In one embodiment questions are placed in groups by comparing with other questions. In an alternative embodiment, questions are placed in categories by predetermined criteria, such as a library of keywords.

Table 1 illustrates seven exemplary questions which may be compared in accordance with the present invention. The questions of Table 1 represent exemplary questions that may be asked of a sports celebrity after a game. Table 1 includes five columns: a column for question number, a column for the question, a column for keywords, a column indicating the number of keywords in common for a particular question relative to the other questions in the group, and a column for the group. Questions 1 and 2 may be placed in the same group because of common keywords. Questions 1 and 2 both begin with “what” and include “win.” Question 1 gets extra credit for having more keywords and thus may be selected as the representative question for the group. Questions 3 and 4 may be placed in a second group. Questions 3 and 4 both begin with “did you think.” Question 3 includes the keyword “win” and question 4 includes the synonym for win “beat.” Either question 3 or question 4 may be chosen as the representative question for the group. Alternatively, a composite question may be generated including all of the keywords: “Did you think you would win the game in the last three minutes by 7 to 6.” Questions 5-7 may also be placed in a third group because of related keywords. Question 7 has the keyword expect, which is a variant of expectations in question 5. Question 7 also includes playoffs, the same keyword found in question 6. Question 7 has the most keywords in common with the other questions and thus may be selected as the representative question for the third group.

No. Question Keywords Common Group
1 What did that win mean to you? what, win, 2 1
mean, you
2 What about that win? what, win 2 1
3 Did you think you would win the did you think, 2 2
game in the last three minutes? win, game,
three minutes
4 Did you think you would beat did you think, 2 2
them by 7 to 6? beat, them,
7 to 6
5 What are your expectations for expectations, 1 3
the future? future
6 What are your plans for the plans, 1 3
playoffs? playoffs
7 What do you expect for the expect, 2 3
playoffs? playoffs

Referring again to FIG. 1A, in step 110, a representative question for a group (the group alternatively referred to as a bin or category) is developed. In one embodiment, a question from the group is selected as being most representative of the group. This may be a question that has the most matches or highest matching score with the other questions in the group. Alternatively, a representative question may be synthesized using the analysis elements of the group. Step 110 may be optional, especially for smaller groups with fewer questions. Step 110 provides greater advantage with large groups, such as network broadcast interviews; where reading every question manually is clearly impractical.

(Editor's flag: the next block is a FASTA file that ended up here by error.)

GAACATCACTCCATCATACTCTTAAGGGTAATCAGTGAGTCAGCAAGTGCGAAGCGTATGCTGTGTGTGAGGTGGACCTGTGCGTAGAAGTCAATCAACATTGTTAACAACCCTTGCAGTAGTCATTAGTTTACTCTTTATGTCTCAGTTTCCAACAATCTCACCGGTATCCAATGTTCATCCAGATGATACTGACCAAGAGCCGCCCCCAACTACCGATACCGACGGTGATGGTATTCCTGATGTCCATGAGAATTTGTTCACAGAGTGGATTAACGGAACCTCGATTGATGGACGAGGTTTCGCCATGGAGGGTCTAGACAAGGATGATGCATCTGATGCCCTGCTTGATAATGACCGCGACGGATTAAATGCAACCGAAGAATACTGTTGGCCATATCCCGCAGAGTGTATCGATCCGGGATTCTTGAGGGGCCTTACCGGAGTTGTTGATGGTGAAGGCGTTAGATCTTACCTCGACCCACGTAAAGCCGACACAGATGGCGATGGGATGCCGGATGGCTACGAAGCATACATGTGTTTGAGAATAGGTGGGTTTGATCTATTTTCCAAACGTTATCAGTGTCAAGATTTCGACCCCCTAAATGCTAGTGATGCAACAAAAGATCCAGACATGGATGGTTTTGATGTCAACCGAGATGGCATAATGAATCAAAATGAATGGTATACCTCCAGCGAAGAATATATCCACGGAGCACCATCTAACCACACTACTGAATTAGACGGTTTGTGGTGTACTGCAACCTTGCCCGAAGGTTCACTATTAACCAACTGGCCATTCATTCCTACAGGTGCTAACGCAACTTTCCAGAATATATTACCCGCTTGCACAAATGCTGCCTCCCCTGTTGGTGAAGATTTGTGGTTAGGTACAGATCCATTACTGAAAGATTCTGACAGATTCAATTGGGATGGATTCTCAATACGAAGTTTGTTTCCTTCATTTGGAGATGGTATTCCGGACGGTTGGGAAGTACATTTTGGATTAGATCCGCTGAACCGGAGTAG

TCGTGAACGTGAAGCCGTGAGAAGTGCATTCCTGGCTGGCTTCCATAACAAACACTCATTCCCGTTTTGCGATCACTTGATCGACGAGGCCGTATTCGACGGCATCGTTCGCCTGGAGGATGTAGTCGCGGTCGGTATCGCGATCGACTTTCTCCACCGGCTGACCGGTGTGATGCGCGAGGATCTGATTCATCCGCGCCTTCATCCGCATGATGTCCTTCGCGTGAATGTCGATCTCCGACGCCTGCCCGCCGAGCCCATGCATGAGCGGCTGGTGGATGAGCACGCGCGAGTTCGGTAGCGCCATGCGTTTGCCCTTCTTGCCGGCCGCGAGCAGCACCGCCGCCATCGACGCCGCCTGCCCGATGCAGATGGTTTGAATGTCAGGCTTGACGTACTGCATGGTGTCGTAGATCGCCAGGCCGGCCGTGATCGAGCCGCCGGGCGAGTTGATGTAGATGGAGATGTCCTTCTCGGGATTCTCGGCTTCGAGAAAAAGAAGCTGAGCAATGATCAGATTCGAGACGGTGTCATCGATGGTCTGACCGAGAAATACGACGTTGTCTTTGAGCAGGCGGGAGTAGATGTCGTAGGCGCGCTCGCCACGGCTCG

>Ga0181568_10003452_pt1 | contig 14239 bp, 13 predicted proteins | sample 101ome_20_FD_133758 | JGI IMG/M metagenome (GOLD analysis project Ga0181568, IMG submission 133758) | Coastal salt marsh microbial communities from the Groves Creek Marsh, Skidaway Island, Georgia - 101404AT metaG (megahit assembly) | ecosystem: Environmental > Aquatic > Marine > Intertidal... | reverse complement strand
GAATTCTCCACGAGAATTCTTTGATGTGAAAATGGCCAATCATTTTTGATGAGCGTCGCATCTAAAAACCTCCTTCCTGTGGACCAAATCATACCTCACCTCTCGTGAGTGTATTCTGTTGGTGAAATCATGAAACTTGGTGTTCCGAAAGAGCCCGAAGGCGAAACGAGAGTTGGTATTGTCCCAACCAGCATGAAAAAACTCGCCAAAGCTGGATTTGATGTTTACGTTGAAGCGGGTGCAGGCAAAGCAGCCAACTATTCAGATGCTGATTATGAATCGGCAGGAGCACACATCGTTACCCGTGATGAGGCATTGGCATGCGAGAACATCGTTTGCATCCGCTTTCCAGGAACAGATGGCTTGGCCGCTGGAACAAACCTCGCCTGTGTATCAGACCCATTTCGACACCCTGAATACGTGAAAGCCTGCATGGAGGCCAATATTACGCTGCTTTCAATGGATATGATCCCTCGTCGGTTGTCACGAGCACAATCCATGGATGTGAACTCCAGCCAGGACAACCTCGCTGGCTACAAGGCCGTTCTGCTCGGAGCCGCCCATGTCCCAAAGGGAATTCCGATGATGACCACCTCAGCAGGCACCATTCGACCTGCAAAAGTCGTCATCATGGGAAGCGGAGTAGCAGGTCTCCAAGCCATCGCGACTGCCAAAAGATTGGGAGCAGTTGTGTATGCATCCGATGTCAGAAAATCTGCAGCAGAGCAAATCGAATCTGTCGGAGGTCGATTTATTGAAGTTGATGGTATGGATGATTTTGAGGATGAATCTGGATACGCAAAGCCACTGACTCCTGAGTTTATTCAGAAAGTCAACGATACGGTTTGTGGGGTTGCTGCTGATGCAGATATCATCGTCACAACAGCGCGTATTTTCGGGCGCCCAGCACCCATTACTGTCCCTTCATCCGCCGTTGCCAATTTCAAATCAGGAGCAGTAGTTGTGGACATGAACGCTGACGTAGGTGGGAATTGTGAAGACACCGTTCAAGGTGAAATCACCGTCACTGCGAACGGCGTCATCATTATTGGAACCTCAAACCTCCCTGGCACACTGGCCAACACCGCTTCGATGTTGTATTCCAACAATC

In step 112, the results, (including representative questions, if provided) are presented for answer. The results presentation may be provided direct from the computer to the interviewee by using a computer output device such as, by way of example and not limitation, a computer display, a printer, or a text to speech audio channel. Alternatively, the questions may be presented by the computer to a human interviewer that actually asks the questions to the interviewee.

When the representative questions are displayed, the computer may also display the number of related questions and may sort the list of questions according to number of related questions or other priority criteria. In one embodiment, some questioners may be given greater emphasis or authority in asking questions, i.e., some subscribers may pay more for the privilege of greater question authority. Also, the press or members of a related organization may be given greater authority. Thus other factors than the number of questions may influence the determination of question priority.

The interview may be delivered back to the questioner in several ways. In one embodiment, the interview is broadcast to all of the questioners or possibly to a broader audience than the questioners, as in a public broadcast. In another embodiment, the answers, i.e. portions of the interview related to specific questions, are selectively delivered to the respective questioners.

Questions May be Related by Comparing Strings

One method for determining a measure of similarity between questions is by comparing the questions as strings of characters. Each question may be represented in machine format, typically an ASCII string of characters, and the string may be compared character by character to search for substrings of matching characters. The string matching may be performed alone or the results combined with word matching, or content matching (e.g., using synonyms) to determine a final matching score for the match between two questions.

String match, like word match, may include multiple criteria such as the length of the longest matching continuous substring, the total number of matching characters, the sequence of matches, the length of the longest match ignoring missing or extra characters, or other criteria. A composite matching score may be determined as a combination of scores from each of the criteria, such as a weighted sum. For example, two questions may have a maximum match of 40 characters in one continuous substring for a score of 40 on this criterion (equal to the number of matching characters). After a missing character, the match may continue for 20 more characters. So the score may be increased by 20 for the matching characters and decreased by a 10 point penalty for the missing character, so the composite matching score would be 50.